Co-hosted and convened by the University of Arizona in the southwestern United States and by UNEP’s Programme of Research on Climate Change Vulnerability, Impacts and Adaptation (PROVIA), the conference focuses on adaptation to climate variability and change. The conference will bring together researchers, policy-makers, and practitioners from developed and developing countries to share insights into the challenges and opportunities that adaptation presents. It will showcase cutting-edge research from around the world, focusing on themes of equity and risk, learning, capacity-building, methodology, and adaptation finance and investment. Conference registration opens September 5, 2011 with deadline for abstracts January 30, 2012. See deadlines for more information.
Communication and Awareness< BACK TO ALL THEMES
A three-day long workshop, ‘South Asia Media workshop on adaptation to climate change’ was held by Asia Pacific Adaptation Network conducted a mid-term monitoring of training needs assessment (TNA) in five countries, including Bangladesh, Cambodia, Lao PDR, Mongolia, and Nepal, from May 18 to June 22. This is one of the activities under the APAN project titled “Scientific capacity development of trainers and policy-makers for climate change adaptation planning in the Asia and Pacific”. The missions (1) monitor the current progress and results of TNA in the project countries, (2) help country partners overcome difficulties or limitations they face while conducting TNA, and (3) guide the preparation of Training Module Design Workshop, which will be organized in Bangkok from August 10 to 12. The monitoring missions showed that the countries have nearly completed the TNA, and some of them have begun preparing the TNA report, which is due for submission to APAN by mid-July.
The Asia Pacific Adaptation Network (APAN) undertook a mission to Pacific countries to meet key stakeholders in the field of climate change, including representatives of governments, national institutions, NGOs and donors, and seek their participation in APAN. The mission also invited them to the Adaptation Forum 2011. During the visit, the members attended a workshop organized by the Secretariat of the Pacific Regional Environmental Programme (SPREP) on “Lessons Learnt" for the Future Conference-Lessons learned from climate change adaptation and disaster risk reduction in small island developing states” at Apia in Samoa from May 23 to 26. The members also took part in another workshop on “Coping with Climate Change in the Pacific Island Region (CCCPIR)”, which was organized by GIZ, Secretariat of the Pacific Community (SPC) and SPREP, at Suva in Fiji from May 31 to June 2. Read more: http://www.climateadapt.asia/newsletter/view/10 : http://www.climateadapt.asia/newsletter/view/10
The Adaptation Platform is helping countries in Asia adapt to the challenges of climate change at local, national and regional levels through a process of capacity building and strengthening. Broadly speaking, there are three general aims: to establish a regional system for sharing of knowledge on adaptation to climate change, to generate new knowledge about it, and to promote the application of new and existing knowledge about climate change in Asia.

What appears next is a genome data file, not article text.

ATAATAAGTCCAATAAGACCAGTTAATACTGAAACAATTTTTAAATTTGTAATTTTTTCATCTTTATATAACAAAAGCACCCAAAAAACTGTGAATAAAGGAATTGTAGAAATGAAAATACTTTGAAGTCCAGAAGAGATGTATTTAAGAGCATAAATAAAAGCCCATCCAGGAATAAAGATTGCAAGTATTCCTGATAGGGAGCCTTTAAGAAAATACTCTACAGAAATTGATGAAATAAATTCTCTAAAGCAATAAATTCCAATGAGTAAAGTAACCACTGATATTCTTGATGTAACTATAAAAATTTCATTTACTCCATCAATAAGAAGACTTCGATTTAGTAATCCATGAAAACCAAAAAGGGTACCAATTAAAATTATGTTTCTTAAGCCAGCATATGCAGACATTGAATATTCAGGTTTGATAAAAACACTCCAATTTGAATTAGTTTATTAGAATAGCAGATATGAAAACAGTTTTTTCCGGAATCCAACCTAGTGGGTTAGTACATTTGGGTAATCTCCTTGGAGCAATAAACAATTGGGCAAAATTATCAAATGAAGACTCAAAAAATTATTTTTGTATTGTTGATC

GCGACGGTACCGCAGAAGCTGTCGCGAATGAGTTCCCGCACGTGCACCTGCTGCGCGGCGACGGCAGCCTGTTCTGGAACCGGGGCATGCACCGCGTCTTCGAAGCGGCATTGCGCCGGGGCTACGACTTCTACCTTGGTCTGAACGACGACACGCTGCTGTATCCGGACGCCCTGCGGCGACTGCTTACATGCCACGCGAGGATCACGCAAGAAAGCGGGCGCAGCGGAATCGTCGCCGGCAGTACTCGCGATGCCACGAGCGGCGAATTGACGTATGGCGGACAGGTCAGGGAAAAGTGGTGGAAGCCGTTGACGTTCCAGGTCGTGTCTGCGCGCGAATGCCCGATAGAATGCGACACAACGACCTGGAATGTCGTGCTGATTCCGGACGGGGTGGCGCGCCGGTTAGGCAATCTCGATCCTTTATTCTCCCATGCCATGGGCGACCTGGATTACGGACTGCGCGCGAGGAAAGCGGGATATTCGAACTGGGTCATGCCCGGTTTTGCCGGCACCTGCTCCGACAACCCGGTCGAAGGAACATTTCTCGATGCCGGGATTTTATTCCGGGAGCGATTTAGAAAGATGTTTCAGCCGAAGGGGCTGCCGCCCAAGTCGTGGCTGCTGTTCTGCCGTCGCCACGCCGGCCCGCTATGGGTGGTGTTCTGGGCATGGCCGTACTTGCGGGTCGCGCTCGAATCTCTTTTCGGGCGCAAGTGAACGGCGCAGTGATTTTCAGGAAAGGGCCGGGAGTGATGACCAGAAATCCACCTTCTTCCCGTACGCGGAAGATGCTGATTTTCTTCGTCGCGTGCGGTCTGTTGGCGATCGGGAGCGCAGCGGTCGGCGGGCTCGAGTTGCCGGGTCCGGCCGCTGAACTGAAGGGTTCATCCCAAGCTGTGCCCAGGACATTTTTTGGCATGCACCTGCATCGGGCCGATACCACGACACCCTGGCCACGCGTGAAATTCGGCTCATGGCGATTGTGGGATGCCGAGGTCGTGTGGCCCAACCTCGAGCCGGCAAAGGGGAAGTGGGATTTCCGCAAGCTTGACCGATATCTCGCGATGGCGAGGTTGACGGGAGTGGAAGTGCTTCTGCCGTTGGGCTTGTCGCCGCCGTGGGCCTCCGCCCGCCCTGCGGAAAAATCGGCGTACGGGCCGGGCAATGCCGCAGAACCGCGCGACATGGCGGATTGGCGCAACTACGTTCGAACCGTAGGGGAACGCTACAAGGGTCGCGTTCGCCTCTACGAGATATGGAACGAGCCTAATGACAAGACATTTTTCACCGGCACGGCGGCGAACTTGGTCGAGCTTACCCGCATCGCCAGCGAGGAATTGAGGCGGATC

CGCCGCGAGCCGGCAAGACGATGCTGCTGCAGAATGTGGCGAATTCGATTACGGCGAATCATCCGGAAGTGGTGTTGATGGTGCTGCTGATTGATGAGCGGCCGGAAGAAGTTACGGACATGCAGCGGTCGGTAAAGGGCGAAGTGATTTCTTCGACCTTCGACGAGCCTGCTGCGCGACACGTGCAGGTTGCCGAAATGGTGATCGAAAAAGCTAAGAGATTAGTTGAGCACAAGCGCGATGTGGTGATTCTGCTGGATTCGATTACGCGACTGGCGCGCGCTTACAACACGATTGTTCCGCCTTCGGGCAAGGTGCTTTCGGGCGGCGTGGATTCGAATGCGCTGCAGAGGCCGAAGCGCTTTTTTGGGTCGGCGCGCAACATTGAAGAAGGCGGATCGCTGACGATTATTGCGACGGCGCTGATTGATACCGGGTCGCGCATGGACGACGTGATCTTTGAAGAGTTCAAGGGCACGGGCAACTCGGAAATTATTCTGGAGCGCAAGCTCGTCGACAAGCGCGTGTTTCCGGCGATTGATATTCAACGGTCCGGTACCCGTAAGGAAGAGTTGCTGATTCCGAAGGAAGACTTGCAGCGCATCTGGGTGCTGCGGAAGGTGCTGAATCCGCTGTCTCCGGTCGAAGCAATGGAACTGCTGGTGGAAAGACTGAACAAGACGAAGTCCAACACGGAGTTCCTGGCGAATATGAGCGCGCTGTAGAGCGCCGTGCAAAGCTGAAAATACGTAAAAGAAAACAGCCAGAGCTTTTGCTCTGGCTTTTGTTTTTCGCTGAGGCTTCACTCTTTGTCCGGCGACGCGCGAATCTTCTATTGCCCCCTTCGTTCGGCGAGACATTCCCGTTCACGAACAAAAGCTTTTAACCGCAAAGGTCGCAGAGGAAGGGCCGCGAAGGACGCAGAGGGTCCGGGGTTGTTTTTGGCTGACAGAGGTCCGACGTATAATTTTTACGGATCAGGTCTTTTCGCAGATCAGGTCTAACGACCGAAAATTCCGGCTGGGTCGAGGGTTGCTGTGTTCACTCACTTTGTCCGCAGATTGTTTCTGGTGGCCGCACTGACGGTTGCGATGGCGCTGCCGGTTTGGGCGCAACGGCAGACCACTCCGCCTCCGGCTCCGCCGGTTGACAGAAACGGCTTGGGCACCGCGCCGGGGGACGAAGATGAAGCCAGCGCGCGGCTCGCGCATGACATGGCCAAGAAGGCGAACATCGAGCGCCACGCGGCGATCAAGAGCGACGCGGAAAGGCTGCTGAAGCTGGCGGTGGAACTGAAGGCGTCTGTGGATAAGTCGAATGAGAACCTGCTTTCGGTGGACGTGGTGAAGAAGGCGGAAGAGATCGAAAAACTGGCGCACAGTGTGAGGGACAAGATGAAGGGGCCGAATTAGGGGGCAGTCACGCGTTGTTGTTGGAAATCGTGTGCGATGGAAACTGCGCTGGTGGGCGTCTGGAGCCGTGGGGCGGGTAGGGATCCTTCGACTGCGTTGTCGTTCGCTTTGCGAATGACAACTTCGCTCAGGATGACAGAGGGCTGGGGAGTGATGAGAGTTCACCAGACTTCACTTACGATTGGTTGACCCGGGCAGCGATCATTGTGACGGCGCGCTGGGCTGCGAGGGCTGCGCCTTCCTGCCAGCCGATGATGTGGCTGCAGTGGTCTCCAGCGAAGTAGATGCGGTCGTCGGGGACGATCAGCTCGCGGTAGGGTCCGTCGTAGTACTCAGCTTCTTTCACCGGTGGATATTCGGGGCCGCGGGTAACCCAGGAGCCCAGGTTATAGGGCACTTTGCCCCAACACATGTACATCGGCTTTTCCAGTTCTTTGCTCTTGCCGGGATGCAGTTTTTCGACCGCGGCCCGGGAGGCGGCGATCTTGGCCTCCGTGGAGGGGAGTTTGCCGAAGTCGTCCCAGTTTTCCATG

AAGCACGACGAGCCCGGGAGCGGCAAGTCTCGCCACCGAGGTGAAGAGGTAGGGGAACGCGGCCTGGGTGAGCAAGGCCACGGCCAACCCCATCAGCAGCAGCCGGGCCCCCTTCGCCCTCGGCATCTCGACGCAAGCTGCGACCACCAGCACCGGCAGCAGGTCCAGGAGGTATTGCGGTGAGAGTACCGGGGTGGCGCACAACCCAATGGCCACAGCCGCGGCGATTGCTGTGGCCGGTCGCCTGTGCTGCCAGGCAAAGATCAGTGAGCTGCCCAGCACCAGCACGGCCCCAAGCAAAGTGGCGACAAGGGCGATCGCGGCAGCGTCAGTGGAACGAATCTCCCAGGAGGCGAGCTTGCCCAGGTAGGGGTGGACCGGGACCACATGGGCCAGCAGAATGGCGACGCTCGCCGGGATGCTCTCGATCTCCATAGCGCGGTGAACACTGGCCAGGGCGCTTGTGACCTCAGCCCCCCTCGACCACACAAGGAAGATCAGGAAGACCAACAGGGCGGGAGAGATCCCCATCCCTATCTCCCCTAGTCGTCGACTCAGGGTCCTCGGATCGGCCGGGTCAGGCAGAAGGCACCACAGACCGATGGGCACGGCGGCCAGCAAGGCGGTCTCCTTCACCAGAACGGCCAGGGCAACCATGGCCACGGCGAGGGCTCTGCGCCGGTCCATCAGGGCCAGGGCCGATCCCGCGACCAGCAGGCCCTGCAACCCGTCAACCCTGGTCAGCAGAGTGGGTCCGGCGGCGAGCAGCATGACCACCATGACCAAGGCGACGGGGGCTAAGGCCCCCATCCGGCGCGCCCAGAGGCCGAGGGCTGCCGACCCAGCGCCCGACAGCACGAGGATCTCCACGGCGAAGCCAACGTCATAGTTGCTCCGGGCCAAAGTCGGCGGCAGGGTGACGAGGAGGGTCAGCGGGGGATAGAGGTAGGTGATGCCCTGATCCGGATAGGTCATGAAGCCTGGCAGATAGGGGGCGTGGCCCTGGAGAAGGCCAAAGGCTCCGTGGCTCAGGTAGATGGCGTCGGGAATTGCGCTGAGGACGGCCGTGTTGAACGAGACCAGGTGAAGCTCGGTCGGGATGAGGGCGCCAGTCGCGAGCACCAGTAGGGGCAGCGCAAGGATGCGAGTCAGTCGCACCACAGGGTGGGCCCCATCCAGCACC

It is expected that many people will benefit from this platform. The immediate beneficiaries are most likely to be civil servants, researchers and development workers who will be equipped with the knowledge, tools and opportunities to promote climate adaptation strategies in their work. Eventually, the beneficiary pool will be very wide as climate knowledge is applied for the public good in diverse areas of work.
Government agencies and individual civil servants are able to share experiences, access information and get in touch with counterparts working in comparable situations in other countries through the joint training, research and networking activities offered by the platform.
This field is developing so rapidly that it is hard to predict with certainty what will happen at the end of three years. Furthermore, many countries in Asia are experiencing such dynamic economic and social changes that in turn have impacts on how climate change is being experienced and addressed. Apart from the immediate benefits generated during the three years of operation, the Adaptation Platform will contribute to a substantial repository of knowledge and experience that will continue to be used by governments and the private sector in the future. It is expected that there will be ongoing input to the platform from those who have gained considerable expertise in climate adaptation strategies through this round of programme activities.
No, it does not. While there are a number of networks and partnerships for action on climate change, what the platform offers is a unique space specifically devoted to learning about adaptation strategies as they are being undertaken. The platform is solution-focused, enabling professional and technical staff to meet, network and share information and experiences on common sets of challenges in this region.
The platform offers ‘still-warm’ findings from the field - the most current feedback from the people working at the frontline of change and adaptation. At the crossroads of the disciplines, there are no experts. Instead you will find people who are marking out the parameters of this new and rapidly expanding field of study, and who may be potential collaborators and mentors in the future.